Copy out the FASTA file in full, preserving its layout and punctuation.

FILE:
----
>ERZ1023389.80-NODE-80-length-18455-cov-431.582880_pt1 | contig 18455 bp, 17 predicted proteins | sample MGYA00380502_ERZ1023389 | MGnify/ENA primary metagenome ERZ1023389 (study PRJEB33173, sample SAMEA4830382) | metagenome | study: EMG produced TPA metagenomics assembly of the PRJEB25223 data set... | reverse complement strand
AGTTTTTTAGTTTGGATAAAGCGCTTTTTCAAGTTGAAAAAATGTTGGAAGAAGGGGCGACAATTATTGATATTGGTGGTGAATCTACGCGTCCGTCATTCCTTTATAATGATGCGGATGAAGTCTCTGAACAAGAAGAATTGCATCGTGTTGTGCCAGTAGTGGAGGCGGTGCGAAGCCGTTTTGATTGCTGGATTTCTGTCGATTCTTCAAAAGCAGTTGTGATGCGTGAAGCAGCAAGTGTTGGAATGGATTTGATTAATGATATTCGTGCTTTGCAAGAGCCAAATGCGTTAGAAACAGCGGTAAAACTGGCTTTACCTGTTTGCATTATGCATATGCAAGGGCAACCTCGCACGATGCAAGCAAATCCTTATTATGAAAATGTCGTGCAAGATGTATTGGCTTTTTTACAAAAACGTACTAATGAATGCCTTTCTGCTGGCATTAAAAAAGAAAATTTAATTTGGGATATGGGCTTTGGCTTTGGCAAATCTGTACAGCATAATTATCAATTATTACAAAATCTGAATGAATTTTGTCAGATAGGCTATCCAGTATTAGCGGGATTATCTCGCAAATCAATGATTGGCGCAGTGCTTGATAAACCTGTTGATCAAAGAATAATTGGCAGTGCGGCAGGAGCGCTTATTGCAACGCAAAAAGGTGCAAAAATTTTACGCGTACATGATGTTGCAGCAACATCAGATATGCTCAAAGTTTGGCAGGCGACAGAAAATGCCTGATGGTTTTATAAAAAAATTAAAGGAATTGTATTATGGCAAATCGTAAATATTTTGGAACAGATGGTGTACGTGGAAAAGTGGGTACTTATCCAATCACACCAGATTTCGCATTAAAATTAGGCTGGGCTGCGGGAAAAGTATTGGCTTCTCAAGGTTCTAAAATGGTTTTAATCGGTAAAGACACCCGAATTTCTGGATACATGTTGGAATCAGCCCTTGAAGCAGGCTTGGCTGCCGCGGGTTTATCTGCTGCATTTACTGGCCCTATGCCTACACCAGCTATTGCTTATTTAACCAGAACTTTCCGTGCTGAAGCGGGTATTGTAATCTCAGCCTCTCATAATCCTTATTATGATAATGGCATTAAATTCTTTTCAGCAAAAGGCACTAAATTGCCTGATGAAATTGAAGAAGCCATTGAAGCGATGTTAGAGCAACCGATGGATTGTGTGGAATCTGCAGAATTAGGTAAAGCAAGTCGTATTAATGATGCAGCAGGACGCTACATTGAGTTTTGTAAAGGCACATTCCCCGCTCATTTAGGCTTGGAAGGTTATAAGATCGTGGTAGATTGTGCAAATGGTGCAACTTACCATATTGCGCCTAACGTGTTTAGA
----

>ERZ1023389.80-NODE-80-length-18455-cov-431.582880_pt1 | contig 18455 bp, 17 predicted proteins | sample MGYA00380502_ERZ1023389 | MGnify/ENA primary metagenome ERZ1023389 (study PRJEB33173, sample SAMEA4830382) | metagenome | study: EMG produced TPA metagenomics assembly of the PRJEB25223 data set... | reverse complement strand
AGTTTTTTAGTTTGGATAAAGCGCTTTTTCAAGTTGAAAAAATGTTGGAAGAAGGGGCGACAATTATTGATATTGGTGGTGAATCTACGCGTCCGTCATTCCTTTATAATGATGCGGATGAAGTCTCTGAACAAGAAGAATTGCATCGTGTTGTGCCAGTAGTGGAGGCGGTGCGAAGCCGTTTTGATTGCTGGATTTCTGTCGATTCTTCAAAAGCAGTTGTGATGCGTGAAGCAGCAAGTGTTGGAATGGATTTGATTAATGATATTCGTGCTTTGCAAGAGCCAAATGCGTTAGAAACAGCGGTAAAACTGGCTTTACCTGTTTGCATTATGCATATGCAAGGGCAACCTCGCACGATGCAAGCAAATCCTTATTATGAAAATGTCGTGCAAGATGTATTGGCTTTTTTACAAAAACGTACTAATGAATGCCTTTCTGCTGGCATTAAAAAAGAAAATTTAATTTGGGATATGGGCTTTGGCTTTGGCAAATCTGTACAGCATAATTATCAATTATTACAAAATCTGAATGAATTTTGTCAGATAGGCTATCCAGTATTAGCGGGATTATCTCGCAAATCAATGATTGGCGCAGTGCTTGATAAACCTGTTGATCAAAGAATAATTGGCAGTGCGGCAGGAGCGCTTATTGCAACGCAAAAAGGTGCAAAAATTTTACGCGTACATGATGTTGCAGCAACATCAGATATGCTCAAAGTTTGGCAGGCGACAGAAAATGCCTGATGGTTTTATAAAAAAATTAAAGGAATTGTATTATGGCAAATCGTAAATATTTTGGAACAGATGGTGTACGTGGAAAAGTGGGTACTTATCCAATCACACCAGATTTCGCATTAAAATTAGGCTGGGCTGCGGGAAAAGTATTGGCTTCTCAAGGTTCTAAAATGGTTTTAATCGGTAAAGACACCCGAATTTCTGGATACATGTTGGAATCAGCCCTTGAAGCAGGCTTGGCTGCCGCGGGTTTATCTGCTGCATTTACTGGCCCTATGCCTACACCAGCTATTGCTTATTTAACCAGAACTTTCCGTGCTGAAGCGGGTATTGTAATCTCAGCCTCTCATAATCCTTATTATGATAATGGCATTAAATTCTTTTCAGCAAAAGGCACTAAATTGCCTGATGAAATTGAAGAAGCCATTGAAGCGATGTTAGAGCAACCGATGGATTGTGTGGAATCTGCAGAATTAGGTAAAGCAAGTCGTATTAATGATGCAGCAGGACGCTACATTGAGTTTTGTAAAGGCACATTCCCCGCTCATTTAGGCTTGGAAGGTTATAAGATCGTGGTAGATTGTGCAAATGGTGCAACTTACCATATTGCGCCTAACGTGTTTAGA